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Home > India > News > Report

No immediate threat to US from Osama: Pakistan

June 13, 2008 15:07 IST

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Pakistan will attack al Qaeda chief Osama bin Laden the moment it has reliable intelligence information about his whereabouts, Pakistan's envoy to the United States Hussain Haqqani said on Friday.

Haqqani also said he was confident that Pakistan could help foil any al Qaeda plans to attack the United States, although he did not know of any right now.

''A cooperative effort between all the allies -- including Afghanistan, Pakistan, the United States and the North Atlantic Treaty Organisation -- I think we can thwart any potential plans for an attack,'' The News quoted Haqqani as saying.

The envoy is pressing for more cooperation with the United States on intelligence and wants to convince Washington that Pakistan's new government remains committed to fighting terrorism.

He said Pakistani intelligence had helped defeat 'several dozen' al Qaeda plots detected worldwide since the September 11, 2001, attacks, but the government officials knew of no immediate threats to the United States.

Haqqani said Pakistan would act on its own against al Qaeda if necessary. ''If Pakistan, Afghanistan or the United States had specific intelligence on the location of Laden, they would have acted on it," he said.

No reservations would have come in the way of action on that, and none will even in the future, he said, adding, ''If any of us had that actionable intelligence we would all act. We would act separately, we would act in tandem, we would act cooperatively -- we would act.''

He, however, said the three countries' intelligence services needed to overcome any disagreements or lack of trust among them. Haqqani spoke after a US air strike killed 11 Pakistani soldiers at a border post near Afghanistan. He called for an inquiry but said Pakistan did not see it as a hostile act.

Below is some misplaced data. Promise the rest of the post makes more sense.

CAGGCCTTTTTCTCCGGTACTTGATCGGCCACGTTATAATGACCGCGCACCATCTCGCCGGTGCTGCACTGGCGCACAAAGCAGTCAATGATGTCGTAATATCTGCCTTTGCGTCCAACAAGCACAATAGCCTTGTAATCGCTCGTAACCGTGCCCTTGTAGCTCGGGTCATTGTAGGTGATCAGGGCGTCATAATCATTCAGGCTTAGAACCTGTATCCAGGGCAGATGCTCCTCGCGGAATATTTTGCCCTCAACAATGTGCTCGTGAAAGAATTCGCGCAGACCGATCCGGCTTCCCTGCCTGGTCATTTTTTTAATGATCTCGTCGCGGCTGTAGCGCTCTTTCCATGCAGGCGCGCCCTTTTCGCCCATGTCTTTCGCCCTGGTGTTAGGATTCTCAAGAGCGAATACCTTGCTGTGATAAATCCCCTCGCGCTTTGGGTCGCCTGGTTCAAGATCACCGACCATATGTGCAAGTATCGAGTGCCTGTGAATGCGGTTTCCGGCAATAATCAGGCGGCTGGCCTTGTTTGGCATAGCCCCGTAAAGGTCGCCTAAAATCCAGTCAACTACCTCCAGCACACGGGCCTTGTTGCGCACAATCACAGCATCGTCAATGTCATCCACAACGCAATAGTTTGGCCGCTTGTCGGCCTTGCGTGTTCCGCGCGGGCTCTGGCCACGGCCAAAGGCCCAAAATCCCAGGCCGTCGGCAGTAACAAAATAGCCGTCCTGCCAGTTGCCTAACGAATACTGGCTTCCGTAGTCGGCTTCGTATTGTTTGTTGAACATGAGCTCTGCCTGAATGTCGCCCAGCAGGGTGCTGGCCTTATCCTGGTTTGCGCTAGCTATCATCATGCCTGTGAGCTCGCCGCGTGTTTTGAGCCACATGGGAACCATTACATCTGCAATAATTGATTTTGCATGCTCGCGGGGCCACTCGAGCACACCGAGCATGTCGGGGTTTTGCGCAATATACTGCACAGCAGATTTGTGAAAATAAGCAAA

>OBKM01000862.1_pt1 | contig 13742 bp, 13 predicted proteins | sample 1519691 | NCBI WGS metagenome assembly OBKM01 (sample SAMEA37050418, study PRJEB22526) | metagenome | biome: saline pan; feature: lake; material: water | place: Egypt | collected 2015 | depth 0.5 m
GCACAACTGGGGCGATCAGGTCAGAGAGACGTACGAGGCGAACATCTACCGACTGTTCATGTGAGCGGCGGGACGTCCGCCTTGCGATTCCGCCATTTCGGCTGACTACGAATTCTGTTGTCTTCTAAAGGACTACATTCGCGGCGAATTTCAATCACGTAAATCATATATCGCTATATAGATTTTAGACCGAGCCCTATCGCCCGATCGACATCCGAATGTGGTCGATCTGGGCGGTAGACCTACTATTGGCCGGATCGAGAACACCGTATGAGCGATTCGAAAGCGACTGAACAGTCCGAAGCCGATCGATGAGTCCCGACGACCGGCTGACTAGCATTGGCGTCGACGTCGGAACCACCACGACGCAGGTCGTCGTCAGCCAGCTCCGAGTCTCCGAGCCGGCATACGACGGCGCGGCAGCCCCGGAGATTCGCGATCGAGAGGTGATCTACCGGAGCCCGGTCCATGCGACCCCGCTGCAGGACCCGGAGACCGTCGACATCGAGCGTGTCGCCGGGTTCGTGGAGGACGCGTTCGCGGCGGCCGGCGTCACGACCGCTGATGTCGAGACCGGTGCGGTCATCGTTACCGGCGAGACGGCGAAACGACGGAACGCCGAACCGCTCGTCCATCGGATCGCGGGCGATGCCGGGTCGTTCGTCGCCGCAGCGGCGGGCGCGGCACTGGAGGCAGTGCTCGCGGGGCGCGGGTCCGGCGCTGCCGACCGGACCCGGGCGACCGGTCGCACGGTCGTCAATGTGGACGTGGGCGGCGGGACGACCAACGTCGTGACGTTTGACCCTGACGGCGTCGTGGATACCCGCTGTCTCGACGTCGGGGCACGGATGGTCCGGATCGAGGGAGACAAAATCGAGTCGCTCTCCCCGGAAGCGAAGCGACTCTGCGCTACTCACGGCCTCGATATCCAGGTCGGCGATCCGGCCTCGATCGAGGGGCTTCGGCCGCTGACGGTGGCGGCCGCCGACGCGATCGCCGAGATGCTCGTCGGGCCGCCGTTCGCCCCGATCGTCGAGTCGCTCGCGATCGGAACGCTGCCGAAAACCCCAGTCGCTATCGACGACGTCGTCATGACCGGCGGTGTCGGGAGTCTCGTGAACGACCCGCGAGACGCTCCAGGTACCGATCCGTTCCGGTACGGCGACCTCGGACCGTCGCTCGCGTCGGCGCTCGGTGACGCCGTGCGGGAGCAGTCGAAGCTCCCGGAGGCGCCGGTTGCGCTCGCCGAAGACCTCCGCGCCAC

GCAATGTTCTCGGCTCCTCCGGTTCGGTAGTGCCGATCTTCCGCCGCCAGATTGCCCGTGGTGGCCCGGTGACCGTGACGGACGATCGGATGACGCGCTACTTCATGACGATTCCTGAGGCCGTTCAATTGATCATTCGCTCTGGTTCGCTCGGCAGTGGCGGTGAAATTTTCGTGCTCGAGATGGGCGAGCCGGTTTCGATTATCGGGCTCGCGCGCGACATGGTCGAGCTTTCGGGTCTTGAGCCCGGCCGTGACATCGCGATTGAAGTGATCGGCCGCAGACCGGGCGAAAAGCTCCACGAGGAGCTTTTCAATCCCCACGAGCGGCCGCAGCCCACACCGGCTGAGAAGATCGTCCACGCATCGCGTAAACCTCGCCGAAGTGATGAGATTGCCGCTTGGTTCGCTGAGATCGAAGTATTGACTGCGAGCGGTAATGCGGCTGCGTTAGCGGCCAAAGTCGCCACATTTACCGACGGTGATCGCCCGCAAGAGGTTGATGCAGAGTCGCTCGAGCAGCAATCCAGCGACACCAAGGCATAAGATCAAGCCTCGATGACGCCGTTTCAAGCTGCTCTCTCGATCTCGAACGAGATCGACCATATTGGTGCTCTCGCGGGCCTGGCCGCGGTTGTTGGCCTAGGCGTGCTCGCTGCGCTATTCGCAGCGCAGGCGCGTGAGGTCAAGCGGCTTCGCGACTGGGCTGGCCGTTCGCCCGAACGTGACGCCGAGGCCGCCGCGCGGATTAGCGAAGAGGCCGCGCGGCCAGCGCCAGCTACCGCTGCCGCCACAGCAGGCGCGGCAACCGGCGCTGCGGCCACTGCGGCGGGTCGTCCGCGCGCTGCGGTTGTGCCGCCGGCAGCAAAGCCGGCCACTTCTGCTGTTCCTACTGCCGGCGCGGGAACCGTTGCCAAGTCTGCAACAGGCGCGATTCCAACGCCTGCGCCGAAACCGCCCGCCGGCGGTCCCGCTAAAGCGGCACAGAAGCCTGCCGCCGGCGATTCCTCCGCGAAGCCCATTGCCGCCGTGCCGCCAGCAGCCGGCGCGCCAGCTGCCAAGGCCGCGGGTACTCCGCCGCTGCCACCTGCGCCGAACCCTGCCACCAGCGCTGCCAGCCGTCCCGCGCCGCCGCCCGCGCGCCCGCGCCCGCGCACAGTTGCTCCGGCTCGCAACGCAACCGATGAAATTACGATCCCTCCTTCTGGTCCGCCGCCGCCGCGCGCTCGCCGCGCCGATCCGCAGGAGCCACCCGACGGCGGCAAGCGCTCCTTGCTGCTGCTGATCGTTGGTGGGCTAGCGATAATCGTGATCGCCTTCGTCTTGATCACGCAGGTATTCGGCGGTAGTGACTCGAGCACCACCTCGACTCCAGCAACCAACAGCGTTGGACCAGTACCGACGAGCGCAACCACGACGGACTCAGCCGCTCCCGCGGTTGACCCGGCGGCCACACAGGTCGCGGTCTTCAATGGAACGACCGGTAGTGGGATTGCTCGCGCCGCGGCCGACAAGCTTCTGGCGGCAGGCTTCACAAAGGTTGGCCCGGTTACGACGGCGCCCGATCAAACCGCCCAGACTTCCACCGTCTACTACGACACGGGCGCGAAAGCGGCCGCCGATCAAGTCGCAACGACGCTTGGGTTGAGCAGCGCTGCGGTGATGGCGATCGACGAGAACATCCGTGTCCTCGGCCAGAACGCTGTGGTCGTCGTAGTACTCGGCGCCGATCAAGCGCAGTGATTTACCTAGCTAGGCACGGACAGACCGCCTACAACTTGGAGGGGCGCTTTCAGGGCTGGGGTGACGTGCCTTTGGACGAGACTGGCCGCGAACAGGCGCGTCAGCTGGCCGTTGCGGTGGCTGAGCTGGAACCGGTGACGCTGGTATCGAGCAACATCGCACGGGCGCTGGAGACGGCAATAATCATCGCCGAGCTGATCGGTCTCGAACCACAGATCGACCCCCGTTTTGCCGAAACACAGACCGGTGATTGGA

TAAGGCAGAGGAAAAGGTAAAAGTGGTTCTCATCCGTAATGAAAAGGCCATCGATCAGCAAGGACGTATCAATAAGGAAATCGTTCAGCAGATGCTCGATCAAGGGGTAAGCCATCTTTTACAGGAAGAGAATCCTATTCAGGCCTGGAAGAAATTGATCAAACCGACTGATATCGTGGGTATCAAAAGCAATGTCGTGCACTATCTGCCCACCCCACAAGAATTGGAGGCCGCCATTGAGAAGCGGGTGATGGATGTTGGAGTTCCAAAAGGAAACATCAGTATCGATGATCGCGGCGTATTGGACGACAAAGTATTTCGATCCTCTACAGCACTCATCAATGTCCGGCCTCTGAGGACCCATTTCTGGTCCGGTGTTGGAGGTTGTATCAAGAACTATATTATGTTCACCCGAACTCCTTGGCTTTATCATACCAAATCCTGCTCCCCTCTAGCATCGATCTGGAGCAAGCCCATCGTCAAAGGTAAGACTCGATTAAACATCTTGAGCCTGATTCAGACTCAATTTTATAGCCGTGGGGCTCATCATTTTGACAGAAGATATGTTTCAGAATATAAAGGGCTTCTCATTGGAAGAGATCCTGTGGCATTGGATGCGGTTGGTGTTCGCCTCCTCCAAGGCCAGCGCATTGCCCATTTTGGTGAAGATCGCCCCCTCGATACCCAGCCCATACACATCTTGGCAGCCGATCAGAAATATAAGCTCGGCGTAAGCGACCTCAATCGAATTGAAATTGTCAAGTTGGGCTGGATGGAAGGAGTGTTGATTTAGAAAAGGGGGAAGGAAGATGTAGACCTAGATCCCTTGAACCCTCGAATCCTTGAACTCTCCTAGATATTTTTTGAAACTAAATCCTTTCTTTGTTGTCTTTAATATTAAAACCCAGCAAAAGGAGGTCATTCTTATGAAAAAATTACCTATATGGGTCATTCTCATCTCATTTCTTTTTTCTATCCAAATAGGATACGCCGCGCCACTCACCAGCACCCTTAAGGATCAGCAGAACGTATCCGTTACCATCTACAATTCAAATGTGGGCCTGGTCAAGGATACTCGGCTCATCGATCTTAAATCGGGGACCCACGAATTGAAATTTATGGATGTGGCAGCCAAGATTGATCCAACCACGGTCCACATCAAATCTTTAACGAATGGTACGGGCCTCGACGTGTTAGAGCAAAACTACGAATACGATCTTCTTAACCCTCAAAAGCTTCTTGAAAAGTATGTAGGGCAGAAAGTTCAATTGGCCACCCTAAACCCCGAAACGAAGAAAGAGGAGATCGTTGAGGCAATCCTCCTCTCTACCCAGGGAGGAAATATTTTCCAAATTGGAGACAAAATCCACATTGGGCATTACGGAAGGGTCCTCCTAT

Pakistan resists US military operations on its soil and prefers to fight its own anti-terrorism campaigns, the envoy said.

''We do not want more theatres of war in which US and NATO troops are involved, with less and less results,'' he said.

But Haqqani suggested that intelligence operations, such as the US Predator missile strikes on al Qaeda targets, were considered differently than operations by regular military forces.

Haqqani declined to discuss any understandings with Washington over predator attacks. He, however, said Pakistan hoped ''if there is a need to deploy technical means available to any of the partners, that that is done with mutual understanding, and not unilaterally.''

The envoy said it was crucial that the United States help the new government gain the confidence of people living on either side of the Afghanistan border. He called for economic assistance and efforts to change a belief that Muslims and Islam were threatened by the West.

''It is very important to change the hearts and minds of people in Pakistan and Afghanistan, because the only way that actionable intelligence will materialise is when people who know of the whereabouts of Laden feel that turning him in is more important than protecting him,'' he said. 



UNI



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